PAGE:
Timor-Leste’s economy is on the cusp of moving from recovery to development, the top United Nations envoy to the fledgling nation said today, stressing the need for an economic expansion that is not based only on oil revenues.
“Policies and strategies should be directed to move the economy from oil-based to non-oil-based development for sustainable growth, particularly in rural agriculture,” Ameerah Haq, the Secretary-General’s Special Representative, said at a gathering in the capital, Dili.
During a visit to Timor-Leste last week, renowned development economist Jeffrey Sachs called for bolder and more fiscally responsible withdrawals from the Petroleum Fund, still the Timor-Leste’s only major source of income and worth nearly $5 billion as of last June.
These resources, he said, should be used to invest in human capital and productive physical assets to support strong socio-economic development in the coming years.
But to do this, Mr. Sachs noted, will require an implementation strategy, a managerial team and control mechanisms that do not currently exist, he said.
“Much has been said about the Government’s capacity to spend its budgetary resources and much progress has been made in the past couple of years but more can and should be done!” Ameerah Haq, the Secretary-General’s Special Representative, said today.
She added that if the capacity needed is not available locally, it should be procured from outside Timor-Leste.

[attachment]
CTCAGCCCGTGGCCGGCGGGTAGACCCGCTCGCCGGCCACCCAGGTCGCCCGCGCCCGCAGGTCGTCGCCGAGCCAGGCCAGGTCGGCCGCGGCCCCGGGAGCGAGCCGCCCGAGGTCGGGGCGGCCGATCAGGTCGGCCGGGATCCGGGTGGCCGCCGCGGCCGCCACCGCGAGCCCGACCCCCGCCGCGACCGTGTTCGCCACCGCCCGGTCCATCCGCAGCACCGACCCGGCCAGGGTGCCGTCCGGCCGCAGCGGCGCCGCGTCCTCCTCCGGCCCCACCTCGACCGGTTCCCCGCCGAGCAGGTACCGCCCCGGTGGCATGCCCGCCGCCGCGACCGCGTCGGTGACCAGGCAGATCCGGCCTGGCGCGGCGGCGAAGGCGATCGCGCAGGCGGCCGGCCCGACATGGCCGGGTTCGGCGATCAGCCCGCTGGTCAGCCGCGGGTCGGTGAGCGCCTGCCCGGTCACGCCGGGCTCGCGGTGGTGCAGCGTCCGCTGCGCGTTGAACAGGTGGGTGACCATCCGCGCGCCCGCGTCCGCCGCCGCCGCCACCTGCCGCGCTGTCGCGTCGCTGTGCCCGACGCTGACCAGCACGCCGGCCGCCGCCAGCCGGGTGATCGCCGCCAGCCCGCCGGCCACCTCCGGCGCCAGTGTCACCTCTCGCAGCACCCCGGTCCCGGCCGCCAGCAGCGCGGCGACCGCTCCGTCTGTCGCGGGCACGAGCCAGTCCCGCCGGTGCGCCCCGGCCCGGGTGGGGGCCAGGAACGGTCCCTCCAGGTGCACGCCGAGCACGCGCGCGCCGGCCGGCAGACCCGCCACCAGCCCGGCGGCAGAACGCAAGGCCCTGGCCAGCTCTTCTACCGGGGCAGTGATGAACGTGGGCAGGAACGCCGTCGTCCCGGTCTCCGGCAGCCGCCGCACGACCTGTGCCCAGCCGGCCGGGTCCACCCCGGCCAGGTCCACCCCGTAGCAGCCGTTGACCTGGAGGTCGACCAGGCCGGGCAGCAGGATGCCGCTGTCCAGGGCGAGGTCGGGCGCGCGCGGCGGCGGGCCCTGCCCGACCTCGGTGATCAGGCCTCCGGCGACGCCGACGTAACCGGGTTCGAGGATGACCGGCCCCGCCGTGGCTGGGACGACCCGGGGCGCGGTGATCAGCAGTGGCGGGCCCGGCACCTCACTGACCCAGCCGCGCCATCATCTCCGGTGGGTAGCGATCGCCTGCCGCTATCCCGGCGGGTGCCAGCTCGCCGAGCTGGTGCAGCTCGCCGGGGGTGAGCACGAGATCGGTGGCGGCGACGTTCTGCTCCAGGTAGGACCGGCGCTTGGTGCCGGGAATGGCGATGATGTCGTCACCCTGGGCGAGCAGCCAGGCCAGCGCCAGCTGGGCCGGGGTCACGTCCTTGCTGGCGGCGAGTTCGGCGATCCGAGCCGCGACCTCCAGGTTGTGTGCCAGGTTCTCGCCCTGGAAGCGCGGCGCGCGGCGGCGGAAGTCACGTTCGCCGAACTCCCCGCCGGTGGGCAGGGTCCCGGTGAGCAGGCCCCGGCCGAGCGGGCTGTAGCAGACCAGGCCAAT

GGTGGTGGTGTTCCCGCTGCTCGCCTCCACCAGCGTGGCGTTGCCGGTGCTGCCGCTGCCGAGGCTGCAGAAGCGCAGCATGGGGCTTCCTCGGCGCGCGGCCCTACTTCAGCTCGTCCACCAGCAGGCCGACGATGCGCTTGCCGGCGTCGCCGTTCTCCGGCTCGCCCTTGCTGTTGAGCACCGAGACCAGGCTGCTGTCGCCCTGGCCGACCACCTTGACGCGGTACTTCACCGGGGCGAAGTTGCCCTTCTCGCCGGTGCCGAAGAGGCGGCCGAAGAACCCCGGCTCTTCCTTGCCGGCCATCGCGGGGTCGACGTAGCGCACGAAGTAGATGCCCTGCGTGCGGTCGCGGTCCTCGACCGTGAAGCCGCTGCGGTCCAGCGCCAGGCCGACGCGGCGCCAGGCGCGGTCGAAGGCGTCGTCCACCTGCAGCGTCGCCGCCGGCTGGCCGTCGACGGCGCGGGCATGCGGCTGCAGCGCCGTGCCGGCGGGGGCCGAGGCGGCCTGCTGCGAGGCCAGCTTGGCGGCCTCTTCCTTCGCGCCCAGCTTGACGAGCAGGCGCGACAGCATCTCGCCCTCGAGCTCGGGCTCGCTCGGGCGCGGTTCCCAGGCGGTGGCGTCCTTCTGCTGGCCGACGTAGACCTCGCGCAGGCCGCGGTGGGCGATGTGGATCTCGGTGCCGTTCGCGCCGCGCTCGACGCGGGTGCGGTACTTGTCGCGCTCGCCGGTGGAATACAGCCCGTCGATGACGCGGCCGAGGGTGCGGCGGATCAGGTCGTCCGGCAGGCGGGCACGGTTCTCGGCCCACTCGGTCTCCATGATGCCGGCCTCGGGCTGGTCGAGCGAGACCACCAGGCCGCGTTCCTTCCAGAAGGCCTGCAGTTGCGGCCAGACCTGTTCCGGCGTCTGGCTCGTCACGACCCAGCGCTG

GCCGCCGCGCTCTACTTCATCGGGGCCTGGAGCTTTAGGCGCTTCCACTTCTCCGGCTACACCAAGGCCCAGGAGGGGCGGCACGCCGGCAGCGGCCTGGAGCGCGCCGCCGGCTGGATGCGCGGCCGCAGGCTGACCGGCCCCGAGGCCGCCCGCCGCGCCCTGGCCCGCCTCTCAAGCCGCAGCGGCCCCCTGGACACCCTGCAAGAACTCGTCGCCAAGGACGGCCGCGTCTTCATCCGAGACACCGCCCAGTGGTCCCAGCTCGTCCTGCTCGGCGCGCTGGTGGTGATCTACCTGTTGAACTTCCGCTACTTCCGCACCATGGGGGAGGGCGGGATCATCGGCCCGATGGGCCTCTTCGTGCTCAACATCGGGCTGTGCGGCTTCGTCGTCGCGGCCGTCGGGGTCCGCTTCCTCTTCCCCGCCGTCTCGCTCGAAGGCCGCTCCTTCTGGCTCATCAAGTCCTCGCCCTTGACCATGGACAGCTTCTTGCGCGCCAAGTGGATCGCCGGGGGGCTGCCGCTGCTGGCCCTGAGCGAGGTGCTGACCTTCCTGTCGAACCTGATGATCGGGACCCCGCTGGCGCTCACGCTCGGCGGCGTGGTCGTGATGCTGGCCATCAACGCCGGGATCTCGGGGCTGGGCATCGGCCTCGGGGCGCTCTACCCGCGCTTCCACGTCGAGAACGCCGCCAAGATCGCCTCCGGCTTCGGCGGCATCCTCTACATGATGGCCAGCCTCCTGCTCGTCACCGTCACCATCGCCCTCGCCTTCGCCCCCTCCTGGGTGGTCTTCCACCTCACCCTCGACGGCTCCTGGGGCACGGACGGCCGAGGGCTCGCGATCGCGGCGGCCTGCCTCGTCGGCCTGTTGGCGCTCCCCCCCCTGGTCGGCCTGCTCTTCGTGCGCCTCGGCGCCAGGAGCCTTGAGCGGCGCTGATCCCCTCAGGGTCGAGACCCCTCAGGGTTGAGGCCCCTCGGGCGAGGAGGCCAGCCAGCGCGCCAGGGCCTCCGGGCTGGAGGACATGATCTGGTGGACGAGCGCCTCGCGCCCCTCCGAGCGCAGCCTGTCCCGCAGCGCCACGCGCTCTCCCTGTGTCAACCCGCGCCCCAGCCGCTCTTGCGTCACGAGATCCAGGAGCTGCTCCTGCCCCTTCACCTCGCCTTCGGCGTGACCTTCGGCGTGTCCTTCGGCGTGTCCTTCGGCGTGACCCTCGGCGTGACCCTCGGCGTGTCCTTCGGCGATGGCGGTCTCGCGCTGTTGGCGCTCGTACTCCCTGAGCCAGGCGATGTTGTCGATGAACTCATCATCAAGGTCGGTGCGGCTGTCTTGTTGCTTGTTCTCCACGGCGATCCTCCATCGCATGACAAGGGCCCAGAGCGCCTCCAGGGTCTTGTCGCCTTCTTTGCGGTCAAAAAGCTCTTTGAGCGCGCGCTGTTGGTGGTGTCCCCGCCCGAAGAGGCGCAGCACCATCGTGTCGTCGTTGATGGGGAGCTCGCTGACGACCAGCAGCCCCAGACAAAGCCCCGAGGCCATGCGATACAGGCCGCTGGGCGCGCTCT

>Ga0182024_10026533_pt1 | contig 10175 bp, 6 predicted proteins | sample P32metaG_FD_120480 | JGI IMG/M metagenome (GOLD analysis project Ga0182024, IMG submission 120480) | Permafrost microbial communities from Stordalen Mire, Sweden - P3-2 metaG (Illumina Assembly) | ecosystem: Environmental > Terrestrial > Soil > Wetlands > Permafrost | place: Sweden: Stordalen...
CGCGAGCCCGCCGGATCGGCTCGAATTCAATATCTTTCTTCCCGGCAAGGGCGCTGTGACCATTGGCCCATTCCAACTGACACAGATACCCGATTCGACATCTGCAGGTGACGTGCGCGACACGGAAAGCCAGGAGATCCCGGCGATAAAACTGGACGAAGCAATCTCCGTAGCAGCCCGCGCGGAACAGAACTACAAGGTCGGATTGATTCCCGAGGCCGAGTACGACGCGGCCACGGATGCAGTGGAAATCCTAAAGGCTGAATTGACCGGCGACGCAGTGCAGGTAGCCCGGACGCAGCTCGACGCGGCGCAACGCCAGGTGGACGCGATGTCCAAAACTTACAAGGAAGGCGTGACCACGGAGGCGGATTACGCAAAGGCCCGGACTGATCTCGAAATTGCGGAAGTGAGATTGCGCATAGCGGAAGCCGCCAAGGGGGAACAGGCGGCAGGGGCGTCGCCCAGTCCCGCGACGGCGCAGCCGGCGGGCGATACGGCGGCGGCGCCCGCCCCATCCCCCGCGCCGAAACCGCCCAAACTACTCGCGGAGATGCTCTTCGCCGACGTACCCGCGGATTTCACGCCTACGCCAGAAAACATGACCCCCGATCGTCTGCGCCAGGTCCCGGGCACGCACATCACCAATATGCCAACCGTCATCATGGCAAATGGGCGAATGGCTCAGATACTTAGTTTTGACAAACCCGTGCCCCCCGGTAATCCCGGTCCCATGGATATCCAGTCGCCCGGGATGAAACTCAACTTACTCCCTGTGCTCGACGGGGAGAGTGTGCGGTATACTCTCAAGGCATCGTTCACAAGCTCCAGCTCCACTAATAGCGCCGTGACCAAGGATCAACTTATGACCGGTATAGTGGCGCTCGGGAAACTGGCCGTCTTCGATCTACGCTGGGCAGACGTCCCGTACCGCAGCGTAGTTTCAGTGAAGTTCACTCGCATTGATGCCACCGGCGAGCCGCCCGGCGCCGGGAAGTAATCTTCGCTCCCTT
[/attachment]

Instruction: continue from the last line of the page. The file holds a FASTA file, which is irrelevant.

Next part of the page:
“There are clear signs of prosperity in Dili and other urban areas,” Ms. Haq told a meeting of the country’s top officials, including Prime Minister Xanana Gusmão, and development partners, such as the Asian Development Bank and the World Bank.
“Timor-Leste’s development challenges are enormous. But they can be overcome.”
The Government of Timor-Leste, which the UN shepherded to independence in 2002, has made great strides in promoting macro-economic stability and pursuing prudent fiscal management, the Special Representative said, calling for support for such public sector programmes as absorbing youth unemployment through labour-based public works schemes.
For its part, the international community’s assistance continues to be vital, she said, underscoring the importance of not just financial aid, but participation in a Timor-Leste-led policy dialogue.
The UN peacekeeping mission in the country, known as UNMIT, is slated to begin drawing down in 2012.
As the mission proceeds with its gradual drawdown, socio-economic priorities – including basic social services and stepping up investment in human capital – will “increasingly take centre stage,” Ms. Haq said.
“Indeed, a renewed emphasis on building the human and institutional capacity of this country is a precondition to long-term peace, stability and prosperity,” she added.